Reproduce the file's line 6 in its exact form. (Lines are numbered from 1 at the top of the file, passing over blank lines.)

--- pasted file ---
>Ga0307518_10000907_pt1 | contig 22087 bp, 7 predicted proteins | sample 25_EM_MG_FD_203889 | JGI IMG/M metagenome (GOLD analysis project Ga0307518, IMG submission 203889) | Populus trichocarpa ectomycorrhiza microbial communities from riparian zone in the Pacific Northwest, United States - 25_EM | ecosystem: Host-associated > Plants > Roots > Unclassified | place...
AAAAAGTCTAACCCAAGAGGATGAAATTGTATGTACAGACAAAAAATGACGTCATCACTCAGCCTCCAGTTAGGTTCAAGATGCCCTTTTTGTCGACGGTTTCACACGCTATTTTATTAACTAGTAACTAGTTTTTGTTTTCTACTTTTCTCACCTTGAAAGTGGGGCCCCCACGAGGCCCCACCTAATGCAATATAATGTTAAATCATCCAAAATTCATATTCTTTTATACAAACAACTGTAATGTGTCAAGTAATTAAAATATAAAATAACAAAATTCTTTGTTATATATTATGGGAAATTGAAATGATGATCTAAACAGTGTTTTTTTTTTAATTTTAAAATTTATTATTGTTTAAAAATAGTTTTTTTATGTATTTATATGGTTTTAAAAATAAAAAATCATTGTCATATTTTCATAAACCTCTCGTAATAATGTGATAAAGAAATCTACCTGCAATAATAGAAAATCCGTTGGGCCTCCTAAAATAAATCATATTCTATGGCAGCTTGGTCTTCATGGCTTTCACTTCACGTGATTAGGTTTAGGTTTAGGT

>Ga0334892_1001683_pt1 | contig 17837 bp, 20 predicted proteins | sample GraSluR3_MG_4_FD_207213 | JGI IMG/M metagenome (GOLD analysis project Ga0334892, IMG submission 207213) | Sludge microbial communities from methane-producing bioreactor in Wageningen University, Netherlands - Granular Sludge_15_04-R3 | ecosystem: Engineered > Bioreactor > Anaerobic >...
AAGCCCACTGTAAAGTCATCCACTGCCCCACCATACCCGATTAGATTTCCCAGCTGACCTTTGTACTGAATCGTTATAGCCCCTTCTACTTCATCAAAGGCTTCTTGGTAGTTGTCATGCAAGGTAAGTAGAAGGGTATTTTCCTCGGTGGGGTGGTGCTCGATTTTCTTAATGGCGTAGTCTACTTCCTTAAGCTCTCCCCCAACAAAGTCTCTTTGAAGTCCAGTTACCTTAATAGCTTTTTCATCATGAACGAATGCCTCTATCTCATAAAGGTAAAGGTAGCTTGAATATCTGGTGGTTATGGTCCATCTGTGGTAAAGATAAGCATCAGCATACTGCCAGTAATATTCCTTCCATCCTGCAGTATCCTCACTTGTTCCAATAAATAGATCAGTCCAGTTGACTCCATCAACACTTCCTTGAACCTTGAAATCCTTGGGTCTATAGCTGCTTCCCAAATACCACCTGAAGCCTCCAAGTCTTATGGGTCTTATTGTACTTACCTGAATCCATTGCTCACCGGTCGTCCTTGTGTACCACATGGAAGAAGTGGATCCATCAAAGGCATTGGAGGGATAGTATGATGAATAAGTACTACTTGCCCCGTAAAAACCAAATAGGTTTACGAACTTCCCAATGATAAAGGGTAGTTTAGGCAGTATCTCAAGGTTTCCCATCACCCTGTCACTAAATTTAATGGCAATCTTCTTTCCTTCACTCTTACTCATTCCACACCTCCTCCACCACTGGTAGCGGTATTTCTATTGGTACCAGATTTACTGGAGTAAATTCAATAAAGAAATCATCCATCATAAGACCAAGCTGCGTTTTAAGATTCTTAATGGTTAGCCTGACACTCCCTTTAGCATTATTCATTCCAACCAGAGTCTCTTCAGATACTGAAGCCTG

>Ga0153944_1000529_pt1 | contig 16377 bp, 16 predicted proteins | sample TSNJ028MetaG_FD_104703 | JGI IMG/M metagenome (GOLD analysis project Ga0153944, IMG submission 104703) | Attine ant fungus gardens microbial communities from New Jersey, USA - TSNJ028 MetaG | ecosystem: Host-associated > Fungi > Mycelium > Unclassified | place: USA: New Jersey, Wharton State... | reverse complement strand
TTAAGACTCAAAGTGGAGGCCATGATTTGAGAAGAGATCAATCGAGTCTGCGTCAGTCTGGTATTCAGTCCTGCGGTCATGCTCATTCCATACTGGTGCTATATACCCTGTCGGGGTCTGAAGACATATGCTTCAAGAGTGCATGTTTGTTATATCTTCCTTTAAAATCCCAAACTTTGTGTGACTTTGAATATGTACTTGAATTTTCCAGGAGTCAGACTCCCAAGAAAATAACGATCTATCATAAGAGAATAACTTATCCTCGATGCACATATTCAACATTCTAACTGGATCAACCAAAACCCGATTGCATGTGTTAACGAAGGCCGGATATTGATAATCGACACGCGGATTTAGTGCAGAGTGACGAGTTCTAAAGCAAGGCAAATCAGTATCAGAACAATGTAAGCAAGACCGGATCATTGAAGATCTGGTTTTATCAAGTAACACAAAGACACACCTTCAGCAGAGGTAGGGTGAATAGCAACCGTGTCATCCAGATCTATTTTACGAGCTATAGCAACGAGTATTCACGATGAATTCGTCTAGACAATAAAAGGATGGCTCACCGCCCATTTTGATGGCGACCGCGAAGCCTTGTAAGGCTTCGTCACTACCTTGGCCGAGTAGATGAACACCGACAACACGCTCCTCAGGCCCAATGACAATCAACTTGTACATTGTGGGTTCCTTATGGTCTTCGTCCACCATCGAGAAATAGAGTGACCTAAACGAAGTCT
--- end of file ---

TTAAGACTCAAAGTGGAGGCCATGATTTGAGAAGAGATCAATCGAGTCTGCGTCAGTCTGGTATTCAGTCCTGCGGTCATGCTCATTCCATACTGGTGCTATATACCCTGTCGGGGTCTGAAGACATATGCTTCAAGAGTGCATGTTTGTTATATCTTCCTTTAAAATCCCAAACTTTGTGTGACTTTGAATATGTACTTGAATTTTCCAGGAGTCAGACTCCCAAGAAAATAACGATCTATCATAAGAGAATAACTTATCCTCGATGCACATATTCAACATTCTAACTGGATCAACCAAAACCCGATTGCATGTGTTAACGAAGGCCGGATATTGATAATCGACACGCGGATTTAGTGCAGAGTGACGAGTTCTAAAGCAAGGCAAATCAGTATCAGAACAATGTAAGCAAGACCGGATCATTGAAGATCTGGTTTTATCAAGTAACACAAAGACACACCTTCAGCAGAGGTAGGGTGAATAGCAACCGTGTCATCCAGATCTATTTTACGAGCTATAGCAACGAGTATTCACGATGAATTCGTCTAGACAATAAAAGGATGGCTCACCGCCCATTTTGATGGCGACCGCGAAGCCTTGTAAGGCTTCGTCACTACCTTGGCCGAGTAGATGAACACCGACAACACGCTCCTCAGGCCCAATGACAATCAACTTGTACATTGTGGGTTCCTTATGGTCTTCGTCCACCATCGAGAAATAGAGTGACCTAAACGAAGTCT